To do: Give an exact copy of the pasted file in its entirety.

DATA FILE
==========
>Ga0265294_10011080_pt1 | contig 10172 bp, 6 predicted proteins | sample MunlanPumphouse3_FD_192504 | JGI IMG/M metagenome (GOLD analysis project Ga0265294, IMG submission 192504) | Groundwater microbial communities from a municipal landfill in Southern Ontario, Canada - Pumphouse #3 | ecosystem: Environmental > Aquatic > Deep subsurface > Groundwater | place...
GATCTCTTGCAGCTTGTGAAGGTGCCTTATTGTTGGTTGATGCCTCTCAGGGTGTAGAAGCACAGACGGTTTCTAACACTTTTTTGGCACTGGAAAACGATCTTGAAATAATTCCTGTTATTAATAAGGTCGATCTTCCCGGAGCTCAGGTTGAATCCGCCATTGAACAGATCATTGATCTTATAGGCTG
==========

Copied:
>Ga0265294_10011080_pt1 | contig 10172 bp, 6 predicted proteins | sample MunlanPumphouse3_FD_192504 | JGI IMG/M metagenome (GOLD analysis project Ga0265294, IMG submission 192504) | Groundwater microbial communities from a municipal landfill in Southern Ontario, Canada - Pumphouse #3 | ecosystem: Environmental > Aquatic > Deep subsurface > Groundwater | place...
GATCTCTTGCAGCTTGTGAAGGTGCCTTATTGTTGGTTGATGCCTCTCAGGGTGTAGAAGCACAGACGGTTTCTAACACTTTTTTGGCACTGGAAAACGATCTTGAAATAATTCCTGTTATTAATAAGGTCGATCTTCCCGGAGCTCAGGTTGAATCCGCCATTGAACAGATCATTGATCTTATAGGCTG